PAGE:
Oil & Gas
We expect 2020 to be the nadir in activity, yet maintain a cautious stance as oil majors continue to exert a strong capital discipline.
We expect the Solutions and Contracting divisions to win c. €400-600k of awards from 2022 to 2024. Dolfines has expertise that can be applied early in the cycle, such as technical refurbishment, yet offshore drilling remains subdued.
The DCF is based on a 4% EBITDA growth for the oil and gas activities.
New Energies
We have decided to isolate the New Energies division and show the sum of its discounted cash flows in 2023. This gives more clarity on the contributions of both the Oil and Gas and New Energies divisions and allows for a more suitable modelling of start-up projects. We expect Dolfines to receive c.50 orders for 15MW floaters, c. 5% of the total market. From 2033 onwards, we have applied a long-term EBITDA and capex growth rate of 9%. Note that, worldwide, floating wind installations are expected to grow by close to 20% CAGR from 2030 to 2040.
Key DCF metrics for selected years
Sum of the parts
Our sum of the parts valuation is based on multiples from comparable companies in each business line. 8.2 France is valued at the transaction price (c. €800k).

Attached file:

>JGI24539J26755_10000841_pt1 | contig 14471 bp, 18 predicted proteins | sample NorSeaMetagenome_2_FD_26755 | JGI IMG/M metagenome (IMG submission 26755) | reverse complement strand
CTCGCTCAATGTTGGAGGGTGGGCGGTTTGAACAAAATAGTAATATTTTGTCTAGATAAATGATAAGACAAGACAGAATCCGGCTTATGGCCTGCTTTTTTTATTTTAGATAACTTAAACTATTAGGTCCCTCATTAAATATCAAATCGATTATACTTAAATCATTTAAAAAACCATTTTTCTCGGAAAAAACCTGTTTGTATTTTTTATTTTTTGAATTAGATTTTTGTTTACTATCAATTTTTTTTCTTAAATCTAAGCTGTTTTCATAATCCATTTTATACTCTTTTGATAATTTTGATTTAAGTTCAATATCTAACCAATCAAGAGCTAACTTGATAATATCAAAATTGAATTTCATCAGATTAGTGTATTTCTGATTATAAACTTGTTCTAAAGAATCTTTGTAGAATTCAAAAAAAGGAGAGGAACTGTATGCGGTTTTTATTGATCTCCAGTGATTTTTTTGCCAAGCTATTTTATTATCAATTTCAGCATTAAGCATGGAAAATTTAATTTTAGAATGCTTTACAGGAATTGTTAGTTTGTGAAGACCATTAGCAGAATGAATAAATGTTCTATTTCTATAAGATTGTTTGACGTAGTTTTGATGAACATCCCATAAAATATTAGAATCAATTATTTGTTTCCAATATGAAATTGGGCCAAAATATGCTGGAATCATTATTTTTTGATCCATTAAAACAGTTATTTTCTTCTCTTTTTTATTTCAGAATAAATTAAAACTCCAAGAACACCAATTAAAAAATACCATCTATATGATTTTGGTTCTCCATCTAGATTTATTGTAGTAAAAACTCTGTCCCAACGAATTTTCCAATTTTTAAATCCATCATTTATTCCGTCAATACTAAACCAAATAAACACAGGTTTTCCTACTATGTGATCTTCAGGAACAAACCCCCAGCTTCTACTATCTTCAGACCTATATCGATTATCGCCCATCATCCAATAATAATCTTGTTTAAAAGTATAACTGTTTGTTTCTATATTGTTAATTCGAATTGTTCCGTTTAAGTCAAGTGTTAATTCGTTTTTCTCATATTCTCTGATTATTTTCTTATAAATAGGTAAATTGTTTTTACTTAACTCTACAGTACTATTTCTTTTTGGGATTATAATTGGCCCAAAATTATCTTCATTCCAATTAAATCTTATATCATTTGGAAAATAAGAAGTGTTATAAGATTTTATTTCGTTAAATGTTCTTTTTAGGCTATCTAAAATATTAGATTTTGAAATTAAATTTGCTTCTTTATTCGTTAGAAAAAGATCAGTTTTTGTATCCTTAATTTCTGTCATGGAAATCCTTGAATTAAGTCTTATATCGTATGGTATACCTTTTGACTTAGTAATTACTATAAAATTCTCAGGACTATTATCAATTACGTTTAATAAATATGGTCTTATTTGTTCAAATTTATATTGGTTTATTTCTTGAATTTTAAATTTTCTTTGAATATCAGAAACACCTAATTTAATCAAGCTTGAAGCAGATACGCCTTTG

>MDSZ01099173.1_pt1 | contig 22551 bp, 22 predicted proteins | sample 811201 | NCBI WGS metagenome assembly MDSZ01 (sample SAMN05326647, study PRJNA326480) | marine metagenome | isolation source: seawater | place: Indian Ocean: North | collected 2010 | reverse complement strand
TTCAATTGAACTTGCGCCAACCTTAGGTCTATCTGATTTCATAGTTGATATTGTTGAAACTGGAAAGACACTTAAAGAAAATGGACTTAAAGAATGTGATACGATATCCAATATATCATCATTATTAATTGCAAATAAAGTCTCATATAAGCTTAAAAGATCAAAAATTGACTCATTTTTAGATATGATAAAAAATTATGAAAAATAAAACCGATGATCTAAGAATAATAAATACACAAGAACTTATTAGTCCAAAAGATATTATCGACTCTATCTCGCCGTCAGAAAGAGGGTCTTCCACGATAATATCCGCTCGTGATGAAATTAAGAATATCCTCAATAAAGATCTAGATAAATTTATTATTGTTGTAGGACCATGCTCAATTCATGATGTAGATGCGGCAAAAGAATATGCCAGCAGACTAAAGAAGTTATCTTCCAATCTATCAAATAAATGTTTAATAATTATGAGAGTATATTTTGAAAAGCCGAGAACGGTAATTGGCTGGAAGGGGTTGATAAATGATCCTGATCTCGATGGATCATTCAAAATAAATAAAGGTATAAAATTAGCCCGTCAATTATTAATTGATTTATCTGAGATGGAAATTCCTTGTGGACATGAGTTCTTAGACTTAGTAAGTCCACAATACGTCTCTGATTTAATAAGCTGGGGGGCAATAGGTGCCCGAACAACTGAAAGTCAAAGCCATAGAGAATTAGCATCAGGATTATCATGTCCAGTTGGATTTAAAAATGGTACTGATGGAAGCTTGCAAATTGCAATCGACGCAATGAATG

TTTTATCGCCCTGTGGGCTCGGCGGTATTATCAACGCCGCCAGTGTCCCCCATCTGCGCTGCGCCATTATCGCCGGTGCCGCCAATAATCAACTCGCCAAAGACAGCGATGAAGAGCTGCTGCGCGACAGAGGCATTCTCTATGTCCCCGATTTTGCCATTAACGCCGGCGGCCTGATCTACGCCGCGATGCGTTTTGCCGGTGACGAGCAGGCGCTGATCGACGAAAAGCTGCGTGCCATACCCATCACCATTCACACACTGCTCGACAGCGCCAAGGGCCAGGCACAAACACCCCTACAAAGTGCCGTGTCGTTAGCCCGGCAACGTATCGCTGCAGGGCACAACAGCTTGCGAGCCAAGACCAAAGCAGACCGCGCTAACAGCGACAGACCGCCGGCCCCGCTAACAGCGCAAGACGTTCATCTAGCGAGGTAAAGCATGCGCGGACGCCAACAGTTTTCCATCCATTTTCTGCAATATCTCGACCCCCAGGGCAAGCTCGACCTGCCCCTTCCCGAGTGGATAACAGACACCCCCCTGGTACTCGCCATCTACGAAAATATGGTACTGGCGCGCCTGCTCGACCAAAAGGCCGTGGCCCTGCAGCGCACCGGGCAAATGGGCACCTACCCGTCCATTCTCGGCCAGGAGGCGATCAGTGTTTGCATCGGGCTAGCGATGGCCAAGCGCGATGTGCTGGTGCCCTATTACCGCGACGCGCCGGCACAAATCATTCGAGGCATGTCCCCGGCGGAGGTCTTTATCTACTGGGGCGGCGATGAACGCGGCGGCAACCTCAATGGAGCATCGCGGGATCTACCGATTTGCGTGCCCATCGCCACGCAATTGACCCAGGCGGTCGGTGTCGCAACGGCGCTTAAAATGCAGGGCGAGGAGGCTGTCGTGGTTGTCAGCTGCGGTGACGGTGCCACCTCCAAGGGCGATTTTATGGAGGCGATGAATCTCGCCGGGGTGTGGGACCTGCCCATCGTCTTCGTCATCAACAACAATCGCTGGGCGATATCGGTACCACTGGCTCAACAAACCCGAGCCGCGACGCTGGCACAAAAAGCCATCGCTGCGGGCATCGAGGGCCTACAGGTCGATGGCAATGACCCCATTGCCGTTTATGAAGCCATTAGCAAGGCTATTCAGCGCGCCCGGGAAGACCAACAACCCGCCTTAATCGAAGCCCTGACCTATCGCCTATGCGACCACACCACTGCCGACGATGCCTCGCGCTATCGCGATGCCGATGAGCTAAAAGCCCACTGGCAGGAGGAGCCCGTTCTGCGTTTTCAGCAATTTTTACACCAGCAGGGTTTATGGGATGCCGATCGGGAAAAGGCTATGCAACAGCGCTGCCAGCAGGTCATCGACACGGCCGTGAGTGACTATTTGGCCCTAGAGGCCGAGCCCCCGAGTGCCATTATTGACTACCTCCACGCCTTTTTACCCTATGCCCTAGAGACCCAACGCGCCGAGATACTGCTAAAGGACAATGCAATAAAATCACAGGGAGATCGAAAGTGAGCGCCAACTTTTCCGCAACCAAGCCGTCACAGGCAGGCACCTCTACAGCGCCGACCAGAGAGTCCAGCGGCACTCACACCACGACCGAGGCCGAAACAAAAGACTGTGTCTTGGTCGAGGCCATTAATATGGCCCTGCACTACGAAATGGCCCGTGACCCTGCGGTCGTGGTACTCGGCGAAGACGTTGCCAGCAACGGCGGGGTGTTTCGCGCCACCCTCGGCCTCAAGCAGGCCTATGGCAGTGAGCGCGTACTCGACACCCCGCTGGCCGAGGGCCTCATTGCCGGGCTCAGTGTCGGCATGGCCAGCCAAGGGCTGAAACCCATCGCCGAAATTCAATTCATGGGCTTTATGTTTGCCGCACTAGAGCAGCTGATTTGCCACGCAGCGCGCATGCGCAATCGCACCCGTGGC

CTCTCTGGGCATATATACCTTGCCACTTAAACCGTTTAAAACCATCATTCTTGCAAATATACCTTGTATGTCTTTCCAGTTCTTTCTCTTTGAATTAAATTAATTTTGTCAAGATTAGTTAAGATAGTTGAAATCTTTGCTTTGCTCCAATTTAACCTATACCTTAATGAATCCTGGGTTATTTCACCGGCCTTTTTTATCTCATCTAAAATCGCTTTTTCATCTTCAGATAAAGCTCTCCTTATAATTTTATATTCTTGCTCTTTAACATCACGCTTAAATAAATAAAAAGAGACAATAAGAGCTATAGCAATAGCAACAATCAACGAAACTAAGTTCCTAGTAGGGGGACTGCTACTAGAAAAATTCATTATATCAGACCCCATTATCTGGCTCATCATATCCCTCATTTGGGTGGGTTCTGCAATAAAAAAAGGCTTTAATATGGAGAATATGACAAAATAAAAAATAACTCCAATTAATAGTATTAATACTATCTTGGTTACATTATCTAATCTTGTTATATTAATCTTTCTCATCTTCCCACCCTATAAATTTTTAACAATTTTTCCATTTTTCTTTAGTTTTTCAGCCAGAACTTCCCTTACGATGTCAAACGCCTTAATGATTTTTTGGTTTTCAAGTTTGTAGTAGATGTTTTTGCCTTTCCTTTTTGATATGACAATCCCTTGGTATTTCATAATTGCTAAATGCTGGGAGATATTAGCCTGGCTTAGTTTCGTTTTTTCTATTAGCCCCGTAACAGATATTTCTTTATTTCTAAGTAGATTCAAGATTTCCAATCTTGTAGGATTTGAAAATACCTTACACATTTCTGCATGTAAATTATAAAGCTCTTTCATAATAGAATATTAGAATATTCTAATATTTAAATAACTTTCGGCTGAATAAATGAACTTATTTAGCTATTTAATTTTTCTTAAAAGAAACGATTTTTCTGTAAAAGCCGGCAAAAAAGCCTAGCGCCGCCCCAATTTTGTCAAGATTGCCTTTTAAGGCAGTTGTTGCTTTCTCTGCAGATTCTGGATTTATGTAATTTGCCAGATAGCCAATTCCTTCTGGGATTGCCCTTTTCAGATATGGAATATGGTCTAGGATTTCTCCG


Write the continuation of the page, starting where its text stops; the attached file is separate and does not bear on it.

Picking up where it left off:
We value the Audit & Inspection division (Fatorig) at 8.5× 2023-24 EBIT, vs 15-17x for pure plays in inspection, testing and certification (Bureau Veritas, SGS, Eurofins Scientific), and justified by the cyclicality of the oil and gas sector.
The Services division is value at a multiple of 0.2x to 2023 sales, a 40% discount over its peers specialised in human resources and support services (Randstad, Adecco) and justified by the volatility in activity.
For the Contracting and Services divisions, we have applied a multiple of 5x to 2023 EBIT, using a discount to engineering companies operating in the energy field (Elecnor, Technip Energies) in order to reflect the risks inherent to a smaller company.
For the NAV of the New Energies division, we value the floating offshore wind division using a DCF method as applying a multiple on EBIT or EBITDA would require to select arbitrarily a reference year and therefore be dependent on a still uncertain timing. As a reminder, we use a 8% cost of debt and a 10% WACC.